what it makes me realize is that i wouldn’t write it now – the combo of time, healing and the deepening of the therapeutic alliance means that some of the anxiety and longing that used to hit me so hard just doesn’t anymore. it’s taken awhile — several years – but it has truly resolved. i still sometimes struggle, but the pattern is clear to me (attachment pangs the night of and day after that even out by the following aft) and i have good techniques (i keep a draft of emails i might like to send my T, for instance) to get me through that.

    I don’t think you need to fear the supervisor — i don’t think they are there to give advice, but more to talk through solutions and approaches with Guy.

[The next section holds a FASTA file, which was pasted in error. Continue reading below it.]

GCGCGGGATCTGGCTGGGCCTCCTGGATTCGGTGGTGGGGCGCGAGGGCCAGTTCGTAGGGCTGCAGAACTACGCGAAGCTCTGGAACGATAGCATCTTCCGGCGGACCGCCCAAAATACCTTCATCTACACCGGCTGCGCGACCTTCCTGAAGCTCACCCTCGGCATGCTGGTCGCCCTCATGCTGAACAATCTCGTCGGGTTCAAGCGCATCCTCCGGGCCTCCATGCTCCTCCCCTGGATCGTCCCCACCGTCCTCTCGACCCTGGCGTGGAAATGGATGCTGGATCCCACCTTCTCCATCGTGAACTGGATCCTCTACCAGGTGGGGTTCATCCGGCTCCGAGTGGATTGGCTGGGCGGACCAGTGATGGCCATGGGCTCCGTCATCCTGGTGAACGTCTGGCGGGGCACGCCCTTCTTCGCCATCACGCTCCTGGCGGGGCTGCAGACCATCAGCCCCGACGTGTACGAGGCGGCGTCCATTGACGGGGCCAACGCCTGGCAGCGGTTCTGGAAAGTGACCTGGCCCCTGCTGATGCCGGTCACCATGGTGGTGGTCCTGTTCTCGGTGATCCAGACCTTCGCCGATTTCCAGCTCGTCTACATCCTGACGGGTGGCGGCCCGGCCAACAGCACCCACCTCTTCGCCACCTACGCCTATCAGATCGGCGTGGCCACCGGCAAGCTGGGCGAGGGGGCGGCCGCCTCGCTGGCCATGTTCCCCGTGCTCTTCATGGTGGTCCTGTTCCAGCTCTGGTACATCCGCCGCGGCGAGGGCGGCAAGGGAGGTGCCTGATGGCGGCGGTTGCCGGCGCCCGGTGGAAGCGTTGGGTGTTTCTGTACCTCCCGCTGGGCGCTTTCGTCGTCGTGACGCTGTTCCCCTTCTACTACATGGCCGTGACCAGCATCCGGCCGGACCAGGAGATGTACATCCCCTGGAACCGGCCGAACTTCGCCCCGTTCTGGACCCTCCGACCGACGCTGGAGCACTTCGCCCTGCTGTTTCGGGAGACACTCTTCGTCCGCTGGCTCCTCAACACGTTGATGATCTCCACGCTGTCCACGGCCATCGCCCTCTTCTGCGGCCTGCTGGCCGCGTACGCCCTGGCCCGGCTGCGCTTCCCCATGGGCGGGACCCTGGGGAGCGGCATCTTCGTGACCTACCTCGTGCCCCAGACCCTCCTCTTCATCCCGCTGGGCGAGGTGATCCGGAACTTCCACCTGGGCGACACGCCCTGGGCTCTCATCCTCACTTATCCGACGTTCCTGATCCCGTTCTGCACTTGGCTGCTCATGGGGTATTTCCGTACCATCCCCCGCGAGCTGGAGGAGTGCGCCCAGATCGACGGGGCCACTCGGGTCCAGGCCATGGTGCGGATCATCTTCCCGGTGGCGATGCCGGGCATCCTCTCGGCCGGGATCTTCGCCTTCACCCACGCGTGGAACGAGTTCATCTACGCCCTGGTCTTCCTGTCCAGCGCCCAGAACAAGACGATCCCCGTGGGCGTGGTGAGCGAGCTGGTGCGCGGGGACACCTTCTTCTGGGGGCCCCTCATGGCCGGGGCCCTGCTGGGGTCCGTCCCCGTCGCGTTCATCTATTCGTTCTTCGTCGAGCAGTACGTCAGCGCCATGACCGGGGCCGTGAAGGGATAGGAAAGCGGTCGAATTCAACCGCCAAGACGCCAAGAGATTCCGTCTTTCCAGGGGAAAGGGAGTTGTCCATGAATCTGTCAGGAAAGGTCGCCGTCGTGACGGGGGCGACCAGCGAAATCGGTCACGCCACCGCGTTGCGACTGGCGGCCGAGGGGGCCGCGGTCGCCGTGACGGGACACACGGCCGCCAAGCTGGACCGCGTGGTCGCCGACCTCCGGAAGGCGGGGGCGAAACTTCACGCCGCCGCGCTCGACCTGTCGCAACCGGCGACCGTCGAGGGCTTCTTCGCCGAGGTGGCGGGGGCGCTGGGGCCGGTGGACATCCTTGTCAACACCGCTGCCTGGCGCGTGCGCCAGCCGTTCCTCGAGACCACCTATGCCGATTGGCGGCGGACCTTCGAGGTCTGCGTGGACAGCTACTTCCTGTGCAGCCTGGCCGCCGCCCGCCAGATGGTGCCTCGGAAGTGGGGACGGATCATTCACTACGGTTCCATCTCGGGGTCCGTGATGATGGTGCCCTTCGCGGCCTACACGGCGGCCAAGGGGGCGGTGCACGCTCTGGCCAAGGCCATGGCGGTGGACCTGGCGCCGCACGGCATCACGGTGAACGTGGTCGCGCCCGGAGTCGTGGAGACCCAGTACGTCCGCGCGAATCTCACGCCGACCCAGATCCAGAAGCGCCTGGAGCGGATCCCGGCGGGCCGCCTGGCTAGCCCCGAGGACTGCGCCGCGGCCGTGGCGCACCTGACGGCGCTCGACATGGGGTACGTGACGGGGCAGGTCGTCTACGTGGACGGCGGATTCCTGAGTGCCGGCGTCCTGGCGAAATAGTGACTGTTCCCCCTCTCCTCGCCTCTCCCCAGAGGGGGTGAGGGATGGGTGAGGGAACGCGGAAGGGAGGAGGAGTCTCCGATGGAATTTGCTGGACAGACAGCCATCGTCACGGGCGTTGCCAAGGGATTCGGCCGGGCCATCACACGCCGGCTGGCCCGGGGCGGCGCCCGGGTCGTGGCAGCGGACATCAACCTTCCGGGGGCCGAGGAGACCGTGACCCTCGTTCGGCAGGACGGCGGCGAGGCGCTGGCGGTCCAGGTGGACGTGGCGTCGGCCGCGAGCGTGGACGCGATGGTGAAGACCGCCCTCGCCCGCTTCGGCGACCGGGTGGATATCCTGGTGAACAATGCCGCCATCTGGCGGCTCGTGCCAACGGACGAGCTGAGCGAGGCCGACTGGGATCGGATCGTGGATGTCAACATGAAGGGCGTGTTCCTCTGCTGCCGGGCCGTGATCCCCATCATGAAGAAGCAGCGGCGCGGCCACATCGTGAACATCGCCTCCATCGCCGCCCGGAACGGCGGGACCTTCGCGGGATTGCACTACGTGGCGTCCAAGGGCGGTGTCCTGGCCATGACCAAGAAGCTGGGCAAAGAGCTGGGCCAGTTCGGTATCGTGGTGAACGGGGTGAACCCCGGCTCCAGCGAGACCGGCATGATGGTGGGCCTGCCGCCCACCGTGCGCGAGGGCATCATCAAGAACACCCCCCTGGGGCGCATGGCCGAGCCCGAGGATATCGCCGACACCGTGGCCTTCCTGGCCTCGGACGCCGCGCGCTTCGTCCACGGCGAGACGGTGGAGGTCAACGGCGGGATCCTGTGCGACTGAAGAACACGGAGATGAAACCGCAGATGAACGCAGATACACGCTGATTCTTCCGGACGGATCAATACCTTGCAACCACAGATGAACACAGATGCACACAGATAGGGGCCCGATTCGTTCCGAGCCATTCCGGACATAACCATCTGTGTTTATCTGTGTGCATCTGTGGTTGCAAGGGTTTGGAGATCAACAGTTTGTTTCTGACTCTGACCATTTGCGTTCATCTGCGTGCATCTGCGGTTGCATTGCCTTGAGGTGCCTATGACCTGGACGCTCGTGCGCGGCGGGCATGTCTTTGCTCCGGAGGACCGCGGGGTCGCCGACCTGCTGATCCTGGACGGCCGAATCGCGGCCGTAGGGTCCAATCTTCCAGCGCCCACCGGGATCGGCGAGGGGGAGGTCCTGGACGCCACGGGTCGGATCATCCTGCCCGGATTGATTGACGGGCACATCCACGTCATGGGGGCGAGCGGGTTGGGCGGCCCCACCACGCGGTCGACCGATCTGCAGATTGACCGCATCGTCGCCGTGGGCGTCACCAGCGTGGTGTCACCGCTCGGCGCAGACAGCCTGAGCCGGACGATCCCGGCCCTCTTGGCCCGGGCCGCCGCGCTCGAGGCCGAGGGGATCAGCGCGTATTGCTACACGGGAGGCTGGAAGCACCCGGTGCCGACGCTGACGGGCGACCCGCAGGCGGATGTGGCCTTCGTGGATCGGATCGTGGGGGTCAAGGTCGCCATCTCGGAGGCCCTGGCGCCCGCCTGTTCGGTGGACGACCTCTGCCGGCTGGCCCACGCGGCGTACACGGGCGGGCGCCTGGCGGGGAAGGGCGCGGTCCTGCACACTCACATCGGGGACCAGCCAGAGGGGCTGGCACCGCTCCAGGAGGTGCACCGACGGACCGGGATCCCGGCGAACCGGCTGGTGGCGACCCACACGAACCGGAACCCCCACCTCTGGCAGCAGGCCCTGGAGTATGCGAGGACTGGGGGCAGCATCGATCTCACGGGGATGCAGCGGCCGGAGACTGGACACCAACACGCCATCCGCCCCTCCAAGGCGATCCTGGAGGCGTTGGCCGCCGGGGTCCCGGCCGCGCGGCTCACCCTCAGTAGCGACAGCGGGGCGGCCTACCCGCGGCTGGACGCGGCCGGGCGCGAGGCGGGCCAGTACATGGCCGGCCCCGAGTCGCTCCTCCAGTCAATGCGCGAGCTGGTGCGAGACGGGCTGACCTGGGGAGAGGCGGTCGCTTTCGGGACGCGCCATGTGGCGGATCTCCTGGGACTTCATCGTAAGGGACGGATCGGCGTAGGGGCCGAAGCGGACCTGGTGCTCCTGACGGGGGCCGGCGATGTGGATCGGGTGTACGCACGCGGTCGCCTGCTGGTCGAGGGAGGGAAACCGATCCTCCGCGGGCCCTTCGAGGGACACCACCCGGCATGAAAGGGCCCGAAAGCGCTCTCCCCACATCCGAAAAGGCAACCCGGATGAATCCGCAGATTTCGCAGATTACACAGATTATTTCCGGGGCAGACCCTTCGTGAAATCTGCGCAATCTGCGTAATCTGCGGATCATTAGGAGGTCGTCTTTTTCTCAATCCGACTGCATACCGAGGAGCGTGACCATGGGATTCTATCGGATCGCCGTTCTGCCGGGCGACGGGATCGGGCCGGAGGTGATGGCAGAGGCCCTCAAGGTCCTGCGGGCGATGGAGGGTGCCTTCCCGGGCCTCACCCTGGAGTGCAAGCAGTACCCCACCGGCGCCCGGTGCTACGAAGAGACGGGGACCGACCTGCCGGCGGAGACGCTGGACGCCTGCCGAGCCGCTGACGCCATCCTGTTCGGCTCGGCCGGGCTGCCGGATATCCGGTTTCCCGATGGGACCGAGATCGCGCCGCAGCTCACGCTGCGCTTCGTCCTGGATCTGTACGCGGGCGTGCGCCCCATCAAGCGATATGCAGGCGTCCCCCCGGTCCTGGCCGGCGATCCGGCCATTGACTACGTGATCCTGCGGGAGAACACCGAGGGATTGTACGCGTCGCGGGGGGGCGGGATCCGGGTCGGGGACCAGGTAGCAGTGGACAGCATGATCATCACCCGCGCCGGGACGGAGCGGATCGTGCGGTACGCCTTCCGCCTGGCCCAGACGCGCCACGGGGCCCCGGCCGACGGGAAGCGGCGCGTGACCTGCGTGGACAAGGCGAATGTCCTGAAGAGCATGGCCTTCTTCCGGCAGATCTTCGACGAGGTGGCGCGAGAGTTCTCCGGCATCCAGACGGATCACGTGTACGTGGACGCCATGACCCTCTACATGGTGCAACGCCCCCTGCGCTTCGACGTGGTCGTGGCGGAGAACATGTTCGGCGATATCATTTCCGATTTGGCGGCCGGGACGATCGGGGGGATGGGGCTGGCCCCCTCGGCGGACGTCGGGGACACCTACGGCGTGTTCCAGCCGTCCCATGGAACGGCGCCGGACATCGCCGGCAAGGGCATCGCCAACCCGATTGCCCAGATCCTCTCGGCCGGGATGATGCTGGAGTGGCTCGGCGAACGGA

Liked by 1 person

    1. Hi slantgirl and thank you for saying my list is a good one! I adapted some of it and sent it off to Guy today. Poor bloke. He only saw me yesterday!
      I totally get the shame thing though. I think I must’ve been hiding it from myself or something because I’ve been wondering what the heck is going on for months on end now, and only lately have been able to vaguely touch on it with Guy. Actually telling him the full picture once the penny has dropped was toe-curlingly embarrassing, but I think helped by Guy being so willing to write out that contract first. Its nice to hear you got through it, not so great it took years! I’ve written texts and emails I’ve never sent too, but don’t find it makes all that much difference (maybe I’d be worse if I didn’t though?!).
      I think the supervisor thing is that I trust Guy as a therapist but not anyone else! 🙈 Trying to chill more about it and hold on to what Guy said yesterday in the phone call, which helped a lot.

      Liked by 1 person

  5. I understand why this is triggering for you. The fear of being too much for Guy and also that his supervisor will tell him to refer you out without even knowing you. That isn’t the role of a supervisor but I totally understand the fear.